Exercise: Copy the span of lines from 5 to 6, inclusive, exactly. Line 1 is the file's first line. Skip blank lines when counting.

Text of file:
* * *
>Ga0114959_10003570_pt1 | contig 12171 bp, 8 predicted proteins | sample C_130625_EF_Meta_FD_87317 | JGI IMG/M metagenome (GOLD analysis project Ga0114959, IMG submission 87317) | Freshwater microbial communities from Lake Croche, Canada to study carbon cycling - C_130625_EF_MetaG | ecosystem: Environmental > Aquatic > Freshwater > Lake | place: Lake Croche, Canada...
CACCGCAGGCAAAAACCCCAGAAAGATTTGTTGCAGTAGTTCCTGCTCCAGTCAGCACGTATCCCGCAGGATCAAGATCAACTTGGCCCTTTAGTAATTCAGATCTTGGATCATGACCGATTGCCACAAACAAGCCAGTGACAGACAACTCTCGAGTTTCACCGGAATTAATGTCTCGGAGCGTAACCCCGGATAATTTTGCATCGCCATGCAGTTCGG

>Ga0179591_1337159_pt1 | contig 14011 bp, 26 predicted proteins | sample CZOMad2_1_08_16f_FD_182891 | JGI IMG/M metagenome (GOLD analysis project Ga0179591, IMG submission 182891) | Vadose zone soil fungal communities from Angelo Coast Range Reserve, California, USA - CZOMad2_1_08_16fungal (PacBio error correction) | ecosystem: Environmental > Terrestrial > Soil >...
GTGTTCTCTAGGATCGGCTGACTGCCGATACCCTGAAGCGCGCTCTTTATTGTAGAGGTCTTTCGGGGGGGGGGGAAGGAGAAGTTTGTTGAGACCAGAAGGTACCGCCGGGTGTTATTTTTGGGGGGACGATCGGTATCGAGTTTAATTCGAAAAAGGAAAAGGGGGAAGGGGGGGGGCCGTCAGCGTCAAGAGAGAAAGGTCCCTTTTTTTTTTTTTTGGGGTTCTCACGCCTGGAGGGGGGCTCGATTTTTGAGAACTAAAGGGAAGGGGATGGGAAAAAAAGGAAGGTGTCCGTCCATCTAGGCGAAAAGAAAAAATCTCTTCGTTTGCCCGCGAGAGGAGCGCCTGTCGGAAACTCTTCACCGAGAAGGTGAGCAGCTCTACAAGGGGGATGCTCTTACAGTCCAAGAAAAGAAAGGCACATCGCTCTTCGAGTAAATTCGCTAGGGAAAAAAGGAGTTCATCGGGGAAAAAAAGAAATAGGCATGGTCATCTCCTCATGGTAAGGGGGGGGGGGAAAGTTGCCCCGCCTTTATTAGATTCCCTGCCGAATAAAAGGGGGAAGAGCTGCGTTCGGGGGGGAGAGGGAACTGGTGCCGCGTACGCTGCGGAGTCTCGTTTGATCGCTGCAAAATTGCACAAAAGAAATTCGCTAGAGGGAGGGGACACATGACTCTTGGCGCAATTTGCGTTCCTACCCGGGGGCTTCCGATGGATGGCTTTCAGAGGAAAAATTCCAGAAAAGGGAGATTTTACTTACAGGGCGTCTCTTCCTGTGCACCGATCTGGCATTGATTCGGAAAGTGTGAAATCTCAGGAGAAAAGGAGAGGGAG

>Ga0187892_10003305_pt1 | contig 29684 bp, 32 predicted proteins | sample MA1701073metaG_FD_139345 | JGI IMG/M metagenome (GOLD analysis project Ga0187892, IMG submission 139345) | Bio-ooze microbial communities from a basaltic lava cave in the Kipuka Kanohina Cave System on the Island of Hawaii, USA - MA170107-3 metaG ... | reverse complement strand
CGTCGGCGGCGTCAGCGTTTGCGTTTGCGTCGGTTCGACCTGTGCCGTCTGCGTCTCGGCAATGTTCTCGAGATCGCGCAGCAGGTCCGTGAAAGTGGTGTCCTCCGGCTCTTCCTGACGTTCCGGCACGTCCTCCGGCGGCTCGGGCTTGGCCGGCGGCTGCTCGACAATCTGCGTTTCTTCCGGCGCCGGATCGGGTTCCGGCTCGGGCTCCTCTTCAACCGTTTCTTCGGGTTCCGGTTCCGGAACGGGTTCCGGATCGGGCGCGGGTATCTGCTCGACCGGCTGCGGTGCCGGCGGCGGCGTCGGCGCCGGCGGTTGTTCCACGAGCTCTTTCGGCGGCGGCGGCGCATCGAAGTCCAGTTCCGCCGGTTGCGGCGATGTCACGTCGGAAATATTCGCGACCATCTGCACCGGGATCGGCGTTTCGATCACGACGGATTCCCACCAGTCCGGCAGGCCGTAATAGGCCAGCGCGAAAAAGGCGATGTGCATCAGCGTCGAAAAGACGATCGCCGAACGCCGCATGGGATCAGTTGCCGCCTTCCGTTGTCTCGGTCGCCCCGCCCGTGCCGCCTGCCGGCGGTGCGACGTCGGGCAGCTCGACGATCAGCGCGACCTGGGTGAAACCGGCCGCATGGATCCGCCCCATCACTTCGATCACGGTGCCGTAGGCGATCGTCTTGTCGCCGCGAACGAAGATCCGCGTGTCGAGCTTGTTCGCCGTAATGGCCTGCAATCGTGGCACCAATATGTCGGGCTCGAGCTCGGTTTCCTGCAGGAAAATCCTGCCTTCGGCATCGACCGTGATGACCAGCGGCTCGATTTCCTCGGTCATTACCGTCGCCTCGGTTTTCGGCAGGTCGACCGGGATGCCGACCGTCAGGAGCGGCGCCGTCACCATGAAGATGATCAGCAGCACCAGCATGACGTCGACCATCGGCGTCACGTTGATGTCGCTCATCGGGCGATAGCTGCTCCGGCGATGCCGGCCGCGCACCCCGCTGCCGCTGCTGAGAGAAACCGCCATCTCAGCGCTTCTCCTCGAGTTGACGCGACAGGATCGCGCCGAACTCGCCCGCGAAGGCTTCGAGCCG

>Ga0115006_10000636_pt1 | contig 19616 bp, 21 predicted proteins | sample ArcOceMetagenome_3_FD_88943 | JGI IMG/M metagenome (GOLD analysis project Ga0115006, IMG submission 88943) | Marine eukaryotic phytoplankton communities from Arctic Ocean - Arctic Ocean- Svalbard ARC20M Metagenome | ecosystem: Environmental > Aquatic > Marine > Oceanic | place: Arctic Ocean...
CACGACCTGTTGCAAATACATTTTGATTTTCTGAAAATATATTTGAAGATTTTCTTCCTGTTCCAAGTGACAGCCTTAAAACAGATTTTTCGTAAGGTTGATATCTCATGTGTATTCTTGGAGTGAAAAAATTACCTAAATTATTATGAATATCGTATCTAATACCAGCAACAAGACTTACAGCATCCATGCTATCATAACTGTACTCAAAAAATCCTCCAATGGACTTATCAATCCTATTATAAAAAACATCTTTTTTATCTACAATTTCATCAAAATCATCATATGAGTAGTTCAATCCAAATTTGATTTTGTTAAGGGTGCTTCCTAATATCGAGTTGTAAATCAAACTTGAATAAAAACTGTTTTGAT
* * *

>Ga0187892_10003305_pt1 | contig 29684 bp, 32 predicted proteins | sample MA1701073metaG_FD_139345 | JGI IMG/M metagenome (GOLD analysis project Ga0187892, IMG submission 139345) | Bio-ooze microbial communities from a basaltic lava cave in the Kipuka Kanohina Cave System on the Island of Hawaii, USA - MA170107-3 metaG ... | reverse complement strand
CGTCGGCGGCGTCAGCGTTTGCGTTTGCGTCGGTTCGACCTGTGCCGTCTGCGTCTCGGCAATGTTCTCGAGATCGCGCAGCAGGTCCGTGAAAGTGGTGTCCTCCGGCTCTTCCTGACGTTCCGGCACGTCCTCCGGCGGCTCGGGCTTGGCCGGCGGCTGCTCGACAATCTGCGTTTCTTCCGGCGCCGGATCGGGTTCCGGCTCGGGCTCCTCTTCAACCGTTTCTTCGGGTTCCGGTTCCGGAACGGGTTCCGGATCGGGCGCGGGTATCTGCTCGACCGGCTGCGGTGCCGGCGGCGGCGTCGGCGCCGGCGGTTGTTCCACGAGCTCTTTCGGCGGCGGCGGCGCATCGAAGTCCAGTTCCGCCGGTTGCGGCGATGTCACGTCGGAAATATTCGCGACCATCTGCACCGGGATCGGCGTTTCGATCACGACGGATTCCCACCAGTCCGGCAGGCCGTAATAGGCCAGCGCGAAAAAGGCGATGTGCATCAGCGTCGAAAAGACGATCGCCGAACGCCGCATGGGATCAGTTGCCGCCTTCCGTTGTCTCGGTCGCCCCGCCCGTGCCGCCTGCCGGCGGTGCGACGTCGGGCAGCTCGACGATCAGCGCGACCTGGGTGAAACCGGCCGCATGGATCCGCCCCATCACTTCGATCACGGTGCCGTAGGCGATCGTCTTGTCGCCGCGAACGAAGATCCGCGTGTCGAGCTTGTTCGCCGTAATGGCCTGCAATCGTGGCACCAATATGTCGGGCTCGAGCTCGGTTTCCTGCAGGAAAATCCTGCCTTCGGCATCGACCGTGATGACCAGCGGCTCGATTTCCTCGGTCATTACCGTCGCCTCGGTTTTCGGCAGGTCGACCGGGATGCCGACCGTCAGGAGCGGCGCCGTCACCATGAAGATGATCAGCAGCACCAGCATGACGTCGACCATCGGCGTCACGTTGATGTCGCTCATCGGGCGATAGCTGCTCCGGCGATGCCGGCCGCGCACCCCGCTGCCGCTGCTGAGAGAAACCGCCATCTCAGCGCTTCTCCTCGAGTTGACGCGACAGGATCGCGCCGAACTCGCCCGCGAAGGCTTCGAGCCG